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Heading a private school is a challenging endeavor which involves the proper application of numerous management and leadership skills. It is a position that demands consistency of purpose and continuity of leadership for the long haul. Thus, getting off to a good start is essential in building the foundation for future successful years. The purpose of this paper is to share my thoughts, based on experience, with new or relatively new school heads.

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Your admission standards represent your brand. It is important to keep the standards clear and consistent over time, even during tough economic times.

Sell the school as if your 75 percentile student was your average student. If you do this, you will gradually increase the quality of student entering your school. If you sell the school as if the best students (top 10%) are your population, you will find many will leave and feel you misled them; this is not good for your reputation. There are enough students at the 75 percentile that they will be a critical mass and good students will be attracted to them.

At one point when I started my career, I brought in all the department chairs to have a discussion. They complained that admissions just lied to folks, promised everything and did whatever it took to get a student in the door. I told them that if I sold the school as the average student, the quality of student would gradually decline over years. This is due to psychology, in that, parents and students want to be challenged to maximize their potential. They want to improve and be the best they can be.

To make my point, here is a little story about a college visit I went on with my daughter. The admission folks were bragging about how the average SAT score had risen 50 points within the last year. However, their new average SAT score was 200 points lower than my daughter's score. We might as well of walked right out at that point, for the tour and subsequent discussions were falling on deaf ears. She was not interested in a school with students' abilities so much lower than hers. I believe this is true even for the average student.

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Strategic or long-range planning can be the most powerful tool available to private schools that are focused on continuous and long-term quality improvements. Unfortunately, too often Strategic Planning gets a bad reputation because of ill-conceived or superficial plans that are generated just to meet accreditation requirements. It is true that many plans are not strategic and visionary at all. Instead, the plans are a compilation of operations policies and procedures. A legitimate strategic plan is one that guides and strengthens the institution over the long haul. It is visionary and stretches the school to reach difficult goals. The good ones have strong grass roots support from the faculty and staff, administration, board of trustees and other constituents. Also, schools with effective plans fully understand that the processes of information sharing, goal development and vision setting is equally important to the actual plan itself.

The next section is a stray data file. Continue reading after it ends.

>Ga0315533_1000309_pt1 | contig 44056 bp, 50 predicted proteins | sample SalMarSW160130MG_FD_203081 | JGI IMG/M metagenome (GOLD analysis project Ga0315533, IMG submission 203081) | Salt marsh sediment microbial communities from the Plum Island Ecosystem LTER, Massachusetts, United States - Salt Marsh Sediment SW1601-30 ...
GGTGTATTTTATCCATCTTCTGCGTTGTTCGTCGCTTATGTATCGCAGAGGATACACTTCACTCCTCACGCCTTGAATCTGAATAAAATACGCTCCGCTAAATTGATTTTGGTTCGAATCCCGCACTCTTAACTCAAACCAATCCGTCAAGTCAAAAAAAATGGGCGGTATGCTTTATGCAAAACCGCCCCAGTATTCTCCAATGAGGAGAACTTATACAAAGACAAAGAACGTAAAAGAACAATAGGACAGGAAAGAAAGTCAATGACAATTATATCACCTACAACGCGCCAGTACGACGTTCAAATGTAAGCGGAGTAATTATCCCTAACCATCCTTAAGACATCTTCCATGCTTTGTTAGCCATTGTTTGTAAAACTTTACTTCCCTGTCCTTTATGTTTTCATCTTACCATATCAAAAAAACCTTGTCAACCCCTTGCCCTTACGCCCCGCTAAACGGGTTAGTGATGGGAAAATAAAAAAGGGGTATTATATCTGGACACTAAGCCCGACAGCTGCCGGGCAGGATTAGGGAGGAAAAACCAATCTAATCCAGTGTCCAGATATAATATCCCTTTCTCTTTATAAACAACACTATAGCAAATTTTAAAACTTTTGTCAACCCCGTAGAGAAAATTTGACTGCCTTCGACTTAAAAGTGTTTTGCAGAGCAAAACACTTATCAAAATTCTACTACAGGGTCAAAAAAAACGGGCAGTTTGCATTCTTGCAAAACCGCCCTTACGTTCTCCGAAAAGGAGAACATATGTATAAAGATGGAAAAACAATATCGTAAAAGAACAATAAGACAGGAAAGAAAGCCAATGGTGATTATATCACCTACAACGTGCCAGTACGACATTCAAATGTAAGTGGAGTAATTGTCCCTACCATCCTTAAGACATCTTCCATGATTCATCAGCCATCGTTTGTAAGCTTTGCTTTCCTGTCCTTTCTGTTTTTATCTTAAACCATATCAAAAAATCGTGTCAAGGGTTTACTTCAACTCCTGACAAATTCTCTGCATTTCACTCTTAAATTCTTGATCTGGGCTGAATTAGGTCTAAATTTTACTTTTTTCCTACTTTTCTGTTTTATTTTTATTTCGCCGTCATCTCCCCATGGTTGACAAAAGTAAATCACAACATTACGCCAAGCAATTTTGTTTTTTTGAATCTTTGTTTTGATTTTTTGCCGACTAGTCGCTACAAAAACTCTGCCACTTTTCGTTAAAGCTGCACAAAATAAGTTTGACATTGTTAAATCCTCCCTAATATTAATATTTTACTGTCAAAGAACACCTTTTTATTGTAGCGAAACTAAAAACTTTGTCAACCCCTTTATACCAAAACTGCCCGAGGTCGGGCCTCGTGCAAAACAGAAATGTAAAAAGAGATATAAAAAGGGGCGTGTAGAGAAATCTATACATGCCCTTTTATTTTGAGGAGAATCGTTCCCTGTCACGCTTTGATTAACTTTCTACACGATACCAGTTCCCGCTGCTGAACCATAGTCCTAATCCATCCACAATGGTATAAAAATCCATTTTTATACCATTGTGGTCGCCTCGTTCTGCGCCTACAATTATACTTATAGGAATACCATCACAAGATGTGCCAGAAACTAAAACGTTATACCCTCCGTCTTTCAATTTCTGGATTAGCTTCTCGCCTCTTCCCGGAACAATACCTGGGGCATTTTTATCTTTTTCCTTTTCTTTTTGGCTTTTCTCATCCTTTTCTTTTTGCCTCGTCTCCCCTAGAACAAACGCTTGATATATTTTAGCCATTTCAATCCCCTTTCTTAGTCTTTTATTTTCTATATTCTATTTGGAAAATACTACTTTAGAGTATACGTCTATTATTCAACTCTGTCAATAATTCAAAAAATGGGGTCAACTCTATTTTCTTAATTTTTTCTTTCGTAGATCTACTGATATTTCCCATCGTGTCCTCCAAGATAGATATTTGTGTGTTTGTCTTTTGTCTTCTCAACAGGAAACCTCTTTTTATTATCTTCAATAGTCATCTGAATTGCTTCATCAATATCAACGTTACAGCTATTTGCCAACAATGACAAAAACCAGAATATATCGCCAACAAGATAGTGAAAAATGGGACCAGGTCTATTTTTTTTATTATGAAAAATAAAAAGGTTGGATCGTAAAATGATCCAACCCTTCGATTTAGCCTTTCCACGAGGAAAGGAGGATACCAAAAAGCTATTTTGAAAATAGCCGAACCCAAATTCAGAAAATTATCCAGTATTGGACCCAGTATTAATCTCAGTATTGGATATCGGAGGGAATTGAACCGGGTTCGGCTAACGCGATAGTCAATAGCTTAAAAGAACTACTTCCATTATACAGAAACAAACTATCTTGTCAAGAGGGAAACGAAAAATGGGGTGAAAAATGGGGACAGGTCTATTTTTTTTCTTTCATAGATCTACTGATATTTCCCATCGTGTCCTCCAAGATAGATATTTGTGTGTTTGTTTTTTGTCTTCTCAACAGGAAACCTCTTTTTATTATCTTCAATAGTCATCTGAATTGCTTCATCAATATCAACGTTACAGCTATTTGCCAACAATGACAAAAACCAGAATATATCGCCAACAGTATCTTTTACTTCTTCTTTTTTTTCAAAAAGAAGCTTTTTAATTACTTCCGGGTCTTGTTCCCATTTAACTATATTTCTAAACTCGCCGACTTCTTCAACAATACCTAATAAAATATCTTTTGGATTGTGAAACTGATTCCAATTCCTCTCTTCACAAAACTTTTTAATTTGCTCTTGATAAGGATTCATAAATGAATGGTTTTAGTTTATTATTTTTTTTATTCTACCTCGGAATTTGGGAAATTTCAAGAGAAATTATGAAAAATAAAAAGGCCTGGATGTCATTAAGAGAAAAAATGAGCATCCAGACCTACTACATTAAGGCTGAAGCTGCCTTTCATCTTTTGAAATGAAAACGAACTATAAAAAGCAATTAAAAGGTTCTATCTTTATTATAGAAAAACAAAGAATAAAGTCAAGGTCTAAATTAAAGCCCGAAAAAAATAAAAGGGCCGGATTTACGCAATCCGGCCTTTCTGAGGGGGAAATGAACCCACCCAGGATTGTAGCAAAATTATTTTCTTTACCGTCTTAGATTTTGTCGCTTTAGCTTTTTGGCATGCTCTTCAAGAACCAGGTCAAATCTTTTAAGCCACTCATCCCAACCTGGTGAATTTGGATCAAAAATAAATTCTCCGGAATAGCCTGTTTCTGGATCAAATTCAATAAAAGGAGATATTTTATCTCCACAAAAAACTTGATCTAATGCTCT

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Financial management has taken center stage in the world of private education. Heads of schools, CFOs, and Boards are focusing more and more time and effort to insure their schools have the financial resources to satisfy today's needs as well as tomorrow's goals. Regardless of their current condition, schools are keenly aware that they must continue to improve to be competitive in the high quality private school marketplace. Further, long-term sustainability is critical as schools prepare to meet the high expectations of students and parents.

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